South Africa’s President Cyril Ramaphosa recently entered this fray. After making it clear at the recent G20 summit in Osaka that South Africa disapproves of the trade war and remains committed to working with China, he subsequently expressed explicit support for Huawei. Speaking at a Johannesburg conference on the Fourth Industrial Revolution, Ramaphosa said: “They’re jealous that a Chinese company called Huawei has outstripped them. And because they’ve been outstripped, they must now punish that company and use it as a pawn in the fight they have with China.”

One aspect of this gauntlet throwing is ideological. The South African Communist Party (a formal alliance partner of Ramaphosa’s African National Congress party) has framed support for Huawei in old-timey Communist terms as a blow against global US hegemony. However, the main driver of the comments is capitalism, in the form of South Africa’s four major telecom companies: MTN, Vodacom, Cell C and Telkom. The first two are major players in Africa, acting as mobile service providers throughout the continent. Huawei’s component and service provision are key to this business. While in public they have refused to comment on the trade war, saying they will follow the government’s lead, they have apparently made it clear that complying with the trade war will hurt profits.

What is notable is that Ramaphosa didn’t limit his comments to simply stating these realities. Rather, he chose to add to a narrative of the United States trying to contain Chinese development out of jealousy. This narrative has surfaced in South Africa’s tech press before, but it is of course the most prominent in China. Ramaphosa went on to say that South Africa’s own development will be hurt by the trade war as a whole and by being potentially deprived of Huawei’s 5G technology.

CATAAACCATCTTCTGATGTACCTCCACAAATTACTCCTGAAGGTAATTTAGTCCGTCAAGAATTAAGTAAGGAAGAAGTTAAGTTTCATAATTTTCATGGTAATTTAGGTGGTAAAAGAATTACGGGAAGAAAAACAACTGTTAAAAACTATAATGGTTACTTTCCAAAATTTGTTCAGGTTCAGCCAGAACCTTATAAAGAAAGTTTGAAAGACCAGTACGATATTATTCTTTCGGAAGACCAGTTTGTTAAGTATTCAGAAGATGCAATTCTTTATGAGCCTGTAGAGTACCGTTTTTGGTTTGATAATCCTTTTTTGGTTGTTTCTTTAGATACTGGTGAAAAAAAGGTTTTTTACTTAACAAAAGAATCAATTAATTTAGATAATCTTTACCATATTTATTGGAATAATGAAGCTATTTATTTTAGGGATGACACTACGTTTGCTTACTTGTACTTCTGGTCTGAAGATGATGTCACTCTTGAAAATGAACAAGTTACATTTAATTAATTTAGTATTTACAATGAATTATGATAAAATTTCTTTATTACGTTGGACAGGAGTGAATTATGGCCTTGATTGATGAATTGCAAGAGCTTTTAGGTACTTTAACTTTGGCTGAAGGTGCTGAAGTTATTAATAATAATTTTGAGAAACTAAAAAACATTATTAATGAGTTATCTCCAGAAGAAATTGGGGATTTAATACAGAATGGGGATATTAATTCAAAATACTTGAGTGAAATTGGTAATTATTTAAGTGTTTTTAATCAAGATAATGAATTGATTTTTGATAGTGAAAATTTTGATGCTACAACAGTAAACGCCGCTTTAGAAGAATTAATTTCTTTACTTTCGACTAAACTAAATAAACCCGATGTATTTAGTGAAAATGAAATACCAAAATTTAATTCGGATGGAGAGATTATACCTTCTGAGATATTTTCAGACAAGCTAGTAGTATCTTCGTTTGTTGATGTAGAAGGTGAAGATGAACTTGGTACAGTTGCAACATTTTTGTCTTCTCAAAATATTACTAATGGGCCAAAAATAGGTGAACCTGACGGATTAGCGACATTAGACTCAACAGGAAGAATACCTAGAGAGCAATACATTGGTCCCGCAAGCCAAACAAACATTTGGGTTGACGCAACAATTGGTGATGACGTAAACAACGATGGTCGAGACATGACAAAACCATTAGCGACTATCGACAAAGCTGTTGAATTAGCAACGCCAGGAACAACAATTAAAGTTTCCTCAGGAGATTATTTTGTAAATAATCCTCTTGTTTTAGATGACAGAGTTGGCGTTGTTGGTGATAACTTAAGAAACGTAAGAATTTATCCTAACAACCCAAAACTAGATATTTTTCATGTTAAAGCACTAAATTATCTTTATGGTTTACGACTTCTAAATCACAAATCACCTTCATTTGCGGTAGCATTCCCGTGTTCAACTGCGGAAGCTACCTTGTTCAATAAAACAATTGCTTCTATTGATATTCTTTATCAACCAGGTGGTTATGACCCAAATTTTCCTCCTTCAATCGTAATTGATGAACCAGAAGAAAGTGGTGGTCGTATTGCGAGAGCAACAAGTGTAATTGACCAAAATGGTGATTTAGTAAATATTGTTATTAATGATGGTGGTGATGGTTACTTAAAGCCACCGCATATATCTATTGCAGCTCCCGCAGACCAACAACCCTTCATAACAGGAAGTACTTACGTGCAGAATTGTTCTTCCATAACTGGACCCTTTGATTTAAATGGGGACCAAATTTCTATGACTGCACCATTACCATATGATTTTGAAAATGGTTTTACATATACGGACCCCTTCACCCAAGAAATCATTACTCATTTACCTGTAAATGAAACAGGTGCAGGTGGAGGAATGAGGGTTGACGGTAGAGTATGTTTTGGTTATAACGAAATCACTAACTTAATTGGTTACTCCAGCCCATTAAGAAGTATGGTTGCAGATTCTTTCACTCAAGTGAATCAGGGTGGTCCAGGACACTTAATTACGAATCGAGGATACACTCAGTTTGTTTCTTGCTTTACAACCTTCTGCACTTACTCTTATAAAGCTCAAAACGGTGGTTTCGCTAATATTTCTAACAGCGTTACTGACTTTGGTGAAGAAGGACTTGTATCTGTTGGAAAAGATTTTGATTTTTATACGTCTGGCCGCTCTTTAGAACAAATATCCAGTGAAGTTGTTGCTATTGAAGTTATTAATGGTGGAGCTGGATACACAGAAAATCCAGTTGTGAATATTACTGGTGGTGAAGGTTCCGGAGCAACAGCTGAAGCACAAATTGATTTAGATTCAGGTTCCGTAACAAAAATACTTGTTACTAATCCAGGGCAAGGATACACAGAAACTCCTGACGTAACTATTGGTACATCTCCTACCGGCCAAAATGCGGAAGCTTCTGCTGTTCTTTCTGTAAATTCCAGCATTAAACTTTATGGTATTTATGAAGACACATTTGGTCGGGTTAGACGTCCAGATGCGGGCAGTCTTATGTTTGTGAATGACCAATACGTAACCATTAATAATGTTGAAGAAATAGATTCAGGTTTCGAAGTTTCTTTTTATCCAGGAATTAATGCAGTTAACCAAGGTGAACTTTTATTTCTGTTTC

The importance of controlling narratives

What does it mean for an African president to back this containment narrative? Some might see it as a victory for Chinese propaganda in Africa. I would characterise it differently. I tend to see it as a sign that the West is losing control of the narrative of development. In the wake of the Cold War, the United States, other Western governments and multilateral institutions like the World Bank could tell the story of development in their own terms: a story of deregulated private sector-led development where government stepped out of the way and everybody thrived.

The rise of China radically challenges that narrative. It doesn’t only raise alternative models of development where the government or party takes a central role, but it reframes the entire global south’s relationship to the original Western account of development. Far from being Western, capitalist development can now be reframed as something that has to be protected from US or Western interference. Given that Africa’s own historical encounters with the West have been frequently unhappy, it is not difficult to imagine that this alternative narrative will find listeners.

The recent G20 summit was the occasion for President Trump to take some of the heat off Huawei. However, depending on how the negotiations go, he could dial it back up at any moment. In the short term, this will be bad news for Huawei, and the Chinese bottom line. However, the restrictions could also motivate Huawei to double down on its engagement in Africa. After all, it is a massive emerging market with several rapidly growing economies and more than a billion people eager to buy smartphones. Positioning the US as a jealous onlooker trying to contain growth could be very profitable indeed. As Ramaphosa said: “We want 5G, and we know where we can get 5G.”